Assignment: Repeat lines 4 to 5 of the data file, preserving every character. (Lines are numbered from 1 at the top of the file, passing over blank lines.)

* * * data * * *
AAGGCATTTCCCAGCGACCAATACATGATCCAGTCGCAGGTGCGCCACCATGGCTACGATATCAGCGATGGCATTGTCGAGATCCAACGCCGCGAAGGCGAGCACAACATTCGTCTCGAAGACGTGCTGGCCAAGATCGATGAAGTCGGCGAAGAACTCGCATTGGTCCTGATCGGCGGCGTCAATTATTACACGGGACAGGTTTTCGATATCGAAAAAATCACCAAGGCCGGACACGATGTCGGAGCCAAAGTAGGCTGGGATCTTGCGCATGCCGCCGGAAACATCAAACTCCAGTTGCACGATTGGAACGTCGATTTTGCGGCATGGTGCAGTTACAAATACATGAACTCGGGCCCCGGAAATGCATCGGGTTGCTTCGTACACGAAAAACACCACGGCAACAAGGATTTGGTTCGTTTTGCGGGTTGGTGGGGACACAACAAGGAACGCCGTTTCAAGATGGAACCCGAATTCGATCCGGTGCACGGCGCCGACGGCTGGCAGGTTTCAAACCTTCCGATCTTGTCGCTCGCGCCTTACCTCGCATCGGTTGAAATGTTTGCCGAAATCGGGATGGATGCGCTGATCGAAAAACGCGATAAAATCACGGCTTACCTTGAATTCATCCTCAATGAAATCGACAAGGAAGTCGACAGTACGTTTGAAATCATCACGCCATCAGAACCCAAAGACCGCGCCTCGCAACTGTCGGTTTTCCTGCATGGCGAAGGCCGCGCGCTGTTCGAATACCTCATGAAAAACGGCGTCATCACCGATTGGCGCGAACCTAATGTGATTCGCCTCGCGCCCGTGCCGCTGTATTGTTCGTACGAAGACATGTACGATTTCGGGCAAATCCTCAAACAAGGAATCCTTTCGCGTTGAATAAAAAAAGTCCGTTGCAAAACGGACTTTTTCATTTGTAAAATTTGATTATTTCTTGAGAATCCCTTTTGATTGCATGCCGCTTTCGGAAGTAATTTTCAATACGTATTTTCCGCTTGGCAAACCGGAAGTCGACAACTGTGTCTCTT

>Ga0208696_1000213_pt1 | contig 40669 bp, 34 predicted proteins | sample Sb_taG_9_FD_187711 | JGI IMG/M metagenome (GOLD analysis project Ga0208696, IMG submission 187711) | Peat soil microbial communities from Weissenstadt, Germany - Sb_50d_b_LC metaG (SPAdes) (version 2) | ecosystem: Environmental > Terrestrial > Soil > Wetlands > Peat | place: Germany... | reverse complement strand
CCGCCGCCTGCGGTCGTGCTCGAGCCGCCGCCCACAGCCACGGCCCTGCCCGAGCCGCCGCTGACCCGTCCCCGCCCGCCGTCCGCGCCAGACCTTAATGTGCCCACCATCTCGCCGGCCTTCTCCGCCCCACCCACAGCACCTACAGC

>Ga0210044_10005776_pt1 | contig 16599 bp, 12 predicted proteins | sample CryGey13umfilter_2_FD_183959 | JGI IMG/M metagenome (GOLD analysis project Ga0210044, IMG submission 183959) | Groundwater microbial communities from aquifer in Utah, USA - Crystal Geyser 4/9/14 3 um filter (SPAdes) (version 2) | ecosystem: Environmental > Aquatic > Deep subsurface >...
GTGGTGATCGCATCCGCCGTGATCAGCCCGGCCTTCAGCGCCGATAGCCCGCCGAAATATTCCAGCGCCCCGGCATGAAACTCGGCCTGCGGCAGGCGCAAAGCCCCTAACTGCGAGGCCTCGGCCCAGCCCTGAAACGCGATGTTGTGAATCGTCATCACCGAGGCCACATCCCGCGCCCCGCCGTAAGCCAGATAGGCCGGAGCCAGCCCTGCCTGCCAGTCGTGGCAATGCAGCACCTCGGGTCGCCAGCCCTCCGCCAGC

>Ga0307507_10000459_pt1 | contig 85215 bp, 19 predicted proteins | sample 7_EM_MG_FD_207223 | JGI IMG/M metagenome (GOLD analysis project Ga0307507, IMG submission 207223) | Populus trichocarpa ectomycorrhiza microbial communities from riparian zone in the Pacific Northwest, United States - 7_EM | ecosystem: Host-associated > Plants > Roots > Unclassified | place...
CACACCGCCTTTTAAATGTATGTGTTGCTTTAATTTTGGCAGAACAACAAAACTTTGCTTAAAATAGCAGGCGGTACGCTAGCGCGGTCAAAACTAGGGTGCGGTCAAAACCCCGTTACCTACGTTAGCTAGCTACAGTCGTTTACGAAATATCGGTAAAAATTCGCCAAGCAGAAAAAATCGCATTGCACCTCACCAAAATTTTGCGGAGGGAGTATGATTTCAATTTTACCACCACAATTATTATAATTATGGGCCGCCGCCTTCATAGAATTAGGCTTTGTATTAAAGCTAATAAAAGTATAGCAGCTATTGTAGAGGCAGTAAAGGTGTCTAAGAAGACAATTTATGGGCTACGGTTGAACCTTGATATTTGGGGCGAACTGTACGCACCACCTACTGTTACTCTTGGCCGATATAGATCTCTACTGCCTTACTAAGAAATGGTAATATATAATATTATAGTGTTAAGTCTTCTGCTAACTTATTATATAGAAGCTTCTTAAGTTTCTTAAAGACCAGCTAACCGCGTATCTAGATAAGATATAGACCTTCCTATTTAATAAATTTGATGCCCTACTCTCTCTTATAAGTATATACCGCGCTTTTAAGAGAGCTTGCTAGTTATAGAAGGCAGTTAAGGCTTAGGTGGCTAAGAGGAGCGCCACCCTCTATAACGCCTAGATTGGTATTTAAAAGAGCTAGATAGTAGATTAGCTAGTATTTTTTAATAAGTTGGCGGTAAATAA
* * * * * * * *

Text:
>Ga0210044_10005776_pt1 | contig 16599 bp, 12 predicted proteins | sample CryGey13umfilter_2_FD_183959 | JGI IMG/M metagenome (GOLD analysis project Ga0210044, IMG submission 183959) | Groundwater microbial communities from aquifer in Utah, USA - Crystal Geyser 4/9/14 3 um filter (SPAdes) (version 2) | ecosystem: Environmental > Aquatic > Deep subsurface >...
GTGGTGATCGCATCCGCCGTGATCAGCCCGGCCTTCAGCGCCGATAGCCCGCCGAAATATTCCAGCGCCCCGGCATGAAACTCGGCCTGCGGCAGGCGCAAAGCCCCTAACTGCGAGGCCTCGGCCCAGCCCTGAAACGCGATGTTGTGAATCGTCATCACCGAGGCCACATCCCGCGCCCCGCCGTAAGCCAGATAGGCCGGAGCCAGCCCTGCCTGCCAGTCGTGGCAATGCAGCACCTCGGGTCGCCAGCCCTCCGCCAGC